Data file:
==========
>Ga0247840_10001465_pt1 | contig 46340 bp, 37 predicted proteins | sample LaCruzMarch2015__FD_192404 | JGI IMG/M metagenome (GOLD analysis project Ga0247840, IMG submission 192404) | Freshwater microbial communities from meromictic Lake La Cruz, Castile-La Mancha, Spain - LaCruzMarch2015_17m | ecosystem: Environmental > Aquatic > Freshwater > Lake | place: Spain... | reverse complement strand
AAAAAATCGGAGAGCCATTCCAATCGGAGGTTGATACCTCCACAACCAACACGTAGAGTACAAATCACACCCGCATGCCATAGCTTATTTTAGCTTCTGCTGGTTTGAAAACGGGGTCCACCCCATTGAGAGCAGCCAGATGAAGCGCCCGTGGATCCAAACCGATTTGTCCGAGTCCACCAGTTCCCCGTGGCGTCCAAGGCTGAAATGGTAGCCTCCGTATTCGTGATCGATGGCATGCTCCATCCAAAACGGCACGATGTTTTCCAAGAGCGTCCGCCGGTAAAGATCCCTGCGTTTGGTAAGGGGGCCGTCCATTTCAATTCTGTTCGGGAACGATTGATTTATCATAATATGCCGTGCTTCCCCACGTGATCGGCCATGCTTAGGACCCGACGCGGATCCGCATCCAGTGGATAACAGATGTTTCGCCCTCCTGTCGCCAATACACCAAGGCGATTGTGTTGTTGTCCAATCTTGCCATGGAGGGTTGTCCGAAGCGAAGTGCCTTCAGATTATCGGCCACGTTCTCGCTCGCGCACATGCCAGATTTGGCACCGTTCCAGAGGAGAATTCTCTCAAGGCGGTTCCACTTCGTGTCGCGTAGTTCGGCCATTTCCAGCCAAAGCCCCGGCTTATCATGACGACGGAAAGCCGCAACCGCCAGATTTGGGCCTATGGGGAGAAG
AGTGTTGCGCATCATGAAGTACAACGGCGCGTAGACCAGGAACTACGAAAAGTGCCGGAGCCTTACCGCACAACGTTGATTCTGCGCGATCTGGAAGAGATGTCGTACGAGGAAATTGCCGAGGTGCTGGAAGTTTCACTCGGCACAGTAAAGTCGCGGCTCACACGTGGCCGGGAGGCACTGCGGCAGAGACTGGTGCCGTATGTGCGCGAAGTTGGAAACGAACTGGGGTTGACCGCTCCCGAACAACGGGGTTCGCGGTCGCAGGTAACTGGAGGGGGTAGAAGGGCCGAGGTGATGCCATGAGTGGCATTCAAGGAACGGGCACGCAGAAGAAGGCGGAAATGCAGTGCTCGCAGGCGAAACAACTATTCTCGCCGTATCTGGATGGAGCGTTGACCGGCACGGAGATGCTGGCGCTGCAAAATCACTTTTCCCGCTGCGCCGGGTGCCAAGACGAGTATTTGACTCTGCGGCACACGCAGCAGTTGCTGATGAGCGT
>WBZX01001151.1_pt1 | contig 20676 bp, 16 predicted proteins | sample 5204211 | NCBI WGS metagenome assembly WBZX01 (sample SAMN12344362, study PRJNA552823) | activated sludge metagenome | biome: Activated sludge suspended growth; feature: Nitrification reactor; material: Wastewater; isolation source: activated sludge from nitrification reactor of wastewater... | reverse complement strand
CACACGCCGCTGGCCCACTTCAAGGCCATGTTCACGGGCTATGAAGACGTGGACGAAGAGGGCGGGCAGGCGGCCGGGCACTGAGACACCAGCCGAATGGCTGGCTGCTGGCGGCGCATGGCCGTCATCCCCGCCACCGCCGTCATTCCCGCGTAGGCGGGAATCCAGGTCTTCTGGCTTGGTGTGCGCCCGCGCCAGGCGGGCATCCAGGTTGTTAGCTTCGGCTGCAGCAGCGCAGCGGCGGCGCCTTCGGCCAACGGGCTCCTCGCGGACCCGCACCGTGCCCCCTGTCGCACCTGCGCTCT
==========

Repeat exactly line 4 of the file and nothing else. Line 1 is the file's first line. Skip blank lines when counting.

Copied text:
>WBZX01001151.1_pt1 | contig 20676 bp, 16 predicted proteins | sample 5204211 | NCBI WGS metagenome assembly WBZX01 (sample SAMN12344362, study PRJNA552823) | activated sludge metagenome | biome: Activated sludge suspended growth; feature: Nitrification reactor; material: Wastewater; isolation source: activated sludge from nitrification reactor of wastewater... | reverse complement strand